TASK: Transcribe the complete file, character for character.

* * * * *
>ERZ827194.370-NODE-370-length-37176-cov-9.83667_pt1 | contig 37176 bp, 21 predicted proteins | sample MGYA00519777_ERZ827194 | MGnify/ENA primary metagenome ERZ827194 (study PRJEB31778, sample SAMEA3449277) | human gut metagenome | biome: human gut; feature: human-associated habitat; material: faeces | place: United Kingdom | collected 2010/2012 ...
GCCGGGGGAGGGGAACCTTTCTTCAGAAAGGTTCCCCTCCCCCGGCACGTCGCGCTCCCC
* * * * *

>ERZ827194.370-NODE-370-length-37176-cov-9.83667_pt1 | contig 37176 bp, 21 predicted proteins | sample MGYA00519777_ERZ827194 | MGnify/ENA primary metagenome ERZ827194 (study PRJEB31778, sample SAMEA3449277) | human gut metagenome | biome: human gut; feature: human-associated habitat; material: faeces | place: United Kingdom | collected 2010/2012 ...
GCCGGGGGAGGGGAACCTTTCTTCAGAAAGGTTCCCCTCCCCCGGCACGTCGCGCTCCCC